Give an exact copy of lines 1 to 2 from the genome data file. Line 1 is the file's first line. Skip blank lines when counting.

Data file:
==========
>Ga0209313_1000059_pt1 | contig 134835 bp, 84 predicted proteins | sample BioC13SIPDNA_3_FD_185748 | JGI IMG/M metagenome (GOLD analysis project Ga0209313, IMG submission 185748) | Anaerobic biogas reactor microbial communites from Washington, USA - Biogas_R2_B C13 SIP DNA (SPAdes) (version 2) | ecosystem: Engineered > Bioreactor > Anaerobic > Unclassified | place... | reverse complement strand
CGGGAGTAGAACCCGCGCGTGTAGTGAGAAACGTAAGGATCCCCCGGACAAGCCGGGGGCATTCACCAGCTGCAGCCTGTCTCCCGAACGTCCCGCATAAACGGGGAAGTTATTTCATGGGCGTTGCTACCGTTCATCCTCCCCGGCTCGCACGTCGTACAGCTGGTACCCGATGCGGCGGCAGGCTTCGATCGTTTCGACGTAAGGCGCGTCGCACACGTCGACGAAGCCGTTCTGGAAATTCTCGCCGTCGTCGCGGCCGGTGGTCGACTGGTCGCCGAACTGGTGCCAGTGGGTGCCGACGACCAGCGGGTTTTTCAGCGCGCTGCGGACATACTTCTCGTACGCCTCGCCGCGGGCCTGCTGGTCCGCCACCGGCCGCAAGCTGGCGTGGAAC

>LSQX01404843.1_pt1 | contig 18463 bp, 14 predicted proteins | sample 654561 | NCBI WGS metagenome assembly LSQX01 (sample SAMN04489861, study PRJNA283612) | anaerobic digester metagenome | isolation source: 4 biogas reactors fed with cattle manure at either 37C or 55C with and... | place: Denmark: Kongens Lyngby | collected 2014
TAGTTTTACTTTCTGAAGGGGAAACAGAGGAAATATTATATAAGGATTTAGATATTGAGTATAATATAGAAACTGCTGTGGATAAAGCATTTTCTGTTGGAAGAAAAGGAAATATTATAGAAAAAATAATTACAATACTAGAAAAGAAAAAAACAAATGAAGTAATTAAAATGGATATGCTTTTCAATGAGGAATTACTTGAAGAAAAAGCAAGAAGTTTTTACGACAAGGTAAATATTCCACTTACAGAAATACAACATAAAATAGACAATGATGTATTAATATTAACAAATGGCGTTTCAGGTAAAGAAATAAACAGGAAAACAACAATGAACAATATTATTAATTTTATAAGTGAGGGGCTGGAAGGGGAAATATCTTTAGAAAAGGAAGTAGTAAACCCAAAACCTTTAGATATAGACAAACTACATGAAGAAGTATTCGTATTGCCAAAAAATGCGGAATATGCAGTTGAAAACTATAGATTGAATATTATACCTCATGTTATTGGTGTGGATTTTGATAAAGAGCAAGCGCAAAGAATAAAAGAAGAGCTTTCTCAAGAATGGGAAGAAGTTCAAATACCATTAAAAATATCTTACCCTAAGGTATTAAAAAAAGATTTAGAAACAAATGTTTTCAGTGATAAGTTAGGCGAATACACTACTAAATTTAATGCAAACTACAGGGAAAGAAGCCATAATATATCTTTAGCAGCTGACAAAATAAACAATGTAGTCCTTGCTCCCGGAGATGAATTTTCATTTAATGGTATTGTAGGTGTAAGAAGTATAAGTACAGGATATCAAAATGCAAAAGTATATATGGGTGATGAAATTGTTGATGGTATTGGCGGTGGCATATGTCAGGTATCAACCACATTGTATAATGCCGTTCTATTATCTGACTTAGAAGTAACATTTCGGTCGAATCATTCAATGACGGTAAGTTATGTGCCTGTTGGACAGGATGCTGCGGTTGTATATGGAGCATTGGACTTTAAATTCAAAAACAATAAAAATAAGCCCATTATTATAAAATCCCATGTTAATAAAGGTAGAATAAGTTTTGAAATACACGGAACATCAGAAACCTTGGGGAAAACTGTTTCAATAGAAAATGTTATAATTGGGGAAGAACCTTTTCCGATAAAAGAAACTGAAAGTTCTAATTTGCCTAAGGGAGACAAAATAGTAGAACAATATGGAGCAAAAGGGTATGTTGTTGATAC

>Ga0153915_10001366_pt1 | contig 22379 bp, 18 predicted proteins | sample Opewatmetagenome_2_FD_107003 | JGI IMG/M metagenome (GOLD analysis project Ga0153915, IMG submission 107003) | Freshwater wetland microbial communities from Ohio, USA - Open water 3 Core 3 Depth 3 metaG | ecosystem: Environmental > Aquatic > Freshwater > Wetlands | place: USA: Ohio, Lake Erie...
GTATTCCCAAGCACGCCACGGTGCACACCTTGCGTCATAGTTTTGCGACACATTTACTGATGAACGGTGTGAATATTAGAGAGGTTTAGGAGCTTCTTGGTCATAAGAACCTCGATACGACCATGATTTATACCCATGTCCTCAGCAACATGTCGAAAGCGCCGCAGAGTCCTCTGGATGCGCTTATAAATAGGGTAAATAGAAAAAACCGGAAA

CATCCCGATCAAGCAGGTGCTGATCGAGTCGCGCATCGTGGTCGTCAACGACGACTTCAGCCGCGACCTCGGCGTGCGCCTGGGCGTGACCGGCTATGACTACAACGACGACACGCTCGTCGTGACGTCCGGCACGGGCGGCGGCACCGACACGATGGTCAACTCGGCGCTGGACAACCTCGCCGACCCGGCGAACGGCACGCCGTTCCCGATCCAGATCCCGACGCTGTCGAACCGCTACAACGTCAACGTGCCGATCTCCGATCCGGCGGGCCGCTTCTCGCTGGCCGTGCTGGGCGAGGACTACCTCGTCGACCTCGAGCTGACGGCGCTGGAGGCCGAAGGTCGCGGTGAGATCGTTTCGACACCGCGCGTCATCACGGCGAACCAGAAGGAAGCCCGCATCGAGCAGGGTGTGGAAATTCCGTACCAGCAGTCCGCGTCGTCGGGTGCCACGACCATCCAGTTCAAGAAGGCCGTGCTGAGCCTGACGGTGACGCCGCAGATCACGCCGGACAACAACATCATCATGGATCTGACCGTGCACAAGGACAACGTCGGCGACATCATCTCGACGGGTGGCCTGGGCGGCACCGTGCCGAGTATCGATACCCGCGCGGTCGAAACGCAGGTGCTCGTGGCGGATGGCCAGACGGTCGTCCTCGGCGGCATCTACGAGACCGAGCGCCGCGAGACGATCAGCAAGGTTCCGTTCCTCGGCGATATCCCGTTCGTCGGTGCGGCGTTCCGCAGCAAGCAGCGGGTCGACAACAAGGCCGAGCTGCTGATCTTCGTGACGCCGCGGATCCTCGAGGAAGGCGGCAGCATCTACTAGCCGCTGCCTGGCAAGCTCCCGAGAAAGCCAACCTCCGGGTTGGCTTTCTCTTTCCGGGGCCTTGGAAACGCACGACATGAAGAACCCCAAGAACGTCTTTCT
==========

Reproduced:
>Ga0209313_1000059_pt1 | contig 134835 bp, 84 predicted proteins | sample BioC13SIPDNA_3_FD_185748 | JGI IMG/M metagenome (GOLD analysis project Ga0209313, IMG submission 185748) | Anaerobic biogas reactor microbial communites from Washington, USA - Biogas_R2_B C13 SIP DNA (SPAdes) (version 2) | ecosystem: Engineered > Bioreactor > Anaerobic > Unclassified | place... | reverse complement strand
CGGGAGTAGAACCCGCGCGTGTAGTGAGAAACGTAAGGATCCCCCGGACAAGCCGGGGGCATTCACCAGCTGCAGCCTGTCTCCCGAACGTCCCGCATAAACGGGGAAGTTATTTCATGGGCGTTGCTACCGTTCATCCTCCCCGGCTCGCACGTCGTACAGCTGGTACCCGATGCGGCGGCAGGCTTCGATCGTTTCGACGTAAGGCGCGTCGCACACGTCGACGAAGCCGTTCTGGAAATTCTCGCCGTCGTCGCGGCCGGTGGTCGACTGGTCGCCGAACTGGTGCCAGTGGGTGCCGACGACCAGCGGGTTTTTCAGCGCGCTGCGGACATACTTCTCGTACGCCTCGCCGCGGGCCTGCTGGTCCGCCACCGGCCGCAAGCTGGCGTGGAAC